Microsoft Brings Ads to Windows 10's Mail App (UPDATE)

Credit: MicrosoftCredit: Microsoft

UPDATE: Nov. 16, 3:05 p.m.: Microsoft communications head Frank X. Shaw said on Twitter that the ads are "an experimental feature that was never intended to be tested broadly and it is being turned off." Original article below:

It's almost impossible to escape advertising. Brands market their wares anywhere they can, and with the shift towards free software, tech companies often rely on advertising to actually make some money. Nothing is safe from the inexorable crawl of ad-based marketing, and Microsoft has provided yet another example of that by releasing a Windows 10 preview build that includes ads in the operating system's Mail app.

Mail reportedly shows interest-based ads in the latest version of Windows 10 released to members of the Windows Insider Program. That means Microsoft is using what it knows about its users--it doesn't appear to be scanning anyone's emails--to show ads it believes are relevant to them. This is a common practice, but that doesn't mean everyone's comfortable with it, especially when the ads pop up in communications tools.

It's possible to opt out of these interest-based ads via Windows 10's settings. But the ads won't disappear entirely; Mail will just display a generic advertisement instead. The only way to get rid of these ads is to subscribe to Office 365--even if someone's using Mail for Gmail or some other email service. That means users either have to put up with the ads or pay for a productivity suite.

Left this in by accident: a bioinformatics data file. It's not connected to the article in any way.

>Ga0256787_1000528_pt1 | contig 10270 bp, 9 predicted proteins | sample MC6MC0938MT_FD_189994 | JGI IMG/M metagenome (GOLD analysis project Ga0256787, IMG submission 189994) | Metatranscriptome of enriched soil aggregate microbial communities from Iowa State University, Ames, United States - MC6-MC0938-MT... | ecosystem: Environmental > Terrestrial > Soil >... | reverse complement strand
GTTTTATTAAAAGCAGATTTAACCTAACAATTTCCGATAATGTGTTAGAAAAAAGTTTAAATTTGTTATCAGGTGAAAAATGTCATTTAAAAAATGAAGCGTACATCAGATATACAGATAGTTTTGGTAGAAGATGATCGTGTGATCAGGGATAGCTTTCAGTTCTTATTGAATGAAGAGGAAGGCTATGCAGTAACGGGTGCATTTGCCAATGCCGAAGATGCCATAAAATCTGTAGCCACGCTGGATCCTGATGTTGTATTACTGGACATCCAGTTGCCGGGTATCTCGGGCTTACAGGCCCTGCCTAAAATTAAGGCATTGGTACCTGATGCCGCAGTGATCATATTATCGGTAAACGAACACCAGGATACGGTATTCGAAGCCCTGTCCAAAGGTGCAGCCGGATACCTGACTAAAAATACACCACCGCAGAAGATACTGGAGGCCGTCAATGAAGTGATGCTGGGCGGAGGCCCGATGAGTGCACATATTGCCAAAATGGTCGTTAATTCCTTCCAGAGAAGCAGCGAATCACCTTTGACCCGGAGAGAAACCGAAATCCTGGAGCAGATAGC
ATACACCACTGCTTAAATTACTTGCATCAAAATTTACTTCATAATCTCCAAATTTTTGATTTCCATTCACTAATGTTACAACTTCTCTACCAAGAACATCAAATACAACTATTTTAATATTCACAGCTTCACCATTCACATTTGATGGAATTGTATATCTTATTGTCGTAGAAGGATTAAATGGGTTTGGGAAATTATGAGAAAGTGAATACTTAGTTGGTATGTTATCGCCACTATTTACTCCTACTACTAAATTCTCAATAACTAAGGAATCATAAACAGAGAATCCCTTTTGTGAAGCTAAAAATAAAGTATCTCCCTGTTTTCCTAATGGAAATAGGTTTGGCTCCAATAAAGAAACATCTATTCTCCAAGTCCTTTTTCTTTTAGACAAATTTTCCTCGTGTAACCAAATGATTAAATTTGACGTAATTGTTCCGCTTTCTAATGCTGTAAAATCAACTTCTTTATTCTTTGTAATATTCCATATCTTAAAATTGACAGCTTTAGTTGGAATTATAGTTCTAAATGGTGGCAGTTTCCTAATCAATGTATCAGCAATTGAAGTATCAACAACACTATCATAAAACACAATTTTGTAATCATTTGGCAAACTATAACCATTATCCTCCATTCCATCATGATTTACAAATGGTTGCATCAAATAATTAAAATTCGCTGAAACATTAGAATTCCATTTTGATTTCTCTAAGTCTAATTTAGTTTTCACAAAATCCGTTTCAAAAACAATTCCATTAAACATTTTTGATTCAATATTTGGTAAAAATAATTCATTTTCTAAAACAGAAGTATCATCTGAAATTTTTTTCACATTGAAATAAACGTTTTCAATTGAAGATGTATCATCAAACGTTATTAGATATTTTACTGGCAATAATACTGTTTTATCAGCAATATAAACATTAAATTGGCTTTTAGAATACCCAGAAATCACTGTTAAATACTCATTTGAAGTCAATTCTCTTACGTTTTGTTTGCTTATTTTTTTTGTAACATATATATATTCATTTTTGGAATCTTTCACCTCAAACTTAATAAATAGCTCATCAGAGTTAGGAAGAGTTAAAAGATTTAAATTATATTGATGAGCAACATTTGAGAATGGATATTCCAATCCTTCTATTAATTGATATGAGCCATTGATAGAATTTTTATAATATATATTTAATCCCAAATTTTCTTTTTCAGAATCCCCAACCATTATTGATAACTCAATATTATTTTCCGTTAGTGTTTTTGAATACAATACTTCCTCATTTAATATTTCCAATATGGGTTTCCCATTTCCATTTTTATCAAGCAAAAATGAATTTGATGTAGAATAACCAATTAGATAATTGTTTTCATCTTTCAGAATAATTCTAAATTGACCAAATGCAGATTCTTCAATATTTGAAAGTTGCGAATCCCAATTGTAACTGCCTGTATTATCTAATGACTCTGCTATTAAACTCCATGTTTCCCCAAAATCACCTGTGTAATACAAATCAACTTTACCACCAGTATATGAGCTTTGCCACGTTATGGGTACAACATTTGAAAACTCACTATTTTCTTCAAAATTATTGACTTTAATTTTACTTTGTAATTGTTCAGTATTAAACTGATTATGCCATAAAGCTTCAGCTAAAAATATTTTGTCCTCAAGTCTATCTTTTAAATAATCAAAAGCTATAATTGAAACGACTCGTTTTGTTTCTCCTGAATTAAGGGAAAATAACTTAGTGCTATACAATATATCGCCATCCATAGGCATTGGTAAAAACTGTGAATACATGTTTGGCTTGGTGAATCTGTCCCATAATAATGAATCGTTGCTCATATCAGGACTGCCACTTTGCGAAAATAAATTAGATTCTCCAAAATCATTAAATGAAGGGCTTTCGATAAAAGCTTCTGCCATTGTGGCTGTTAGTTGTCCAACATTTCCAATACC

This isn't the first time Microsoft has introduced ads in its software. The company added games like Candy Crush to new installs of Windows 10 and has displayed notifications throughout the operating system's user interface, for example. 

The interest-based ads were added to Mail in version 11605.11029.20059.0. Because this is just a test among Windows Insider Program members, it's possible Microsoft won't move forward with the decision to fill Windows 10 Mail with ads when it releases its next update to the general public.

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  • Giroro
    Junk like this is why so many computers out there still run an obsolete non-secure OS like windows XP, get hacked, and cause giant data leaks that put hundreds of millions of people at risk.

    Not that I think the situation will improve much when, say, the government decides to start upgrading their secure systems to a data-collecting advertising service like windows 10? Maybe in 5 years we will see the spyware that is Cortana put on trial for, well, literally being a spy.
  • hannibal
    ... Because the win10 updates are free, they go for advertising market... Hmm... Adblock we need you!
  • sadsteve
    Easy fix is to use an alternate email client. I've been using Thunderbird for years and it seems to work perfectly fine.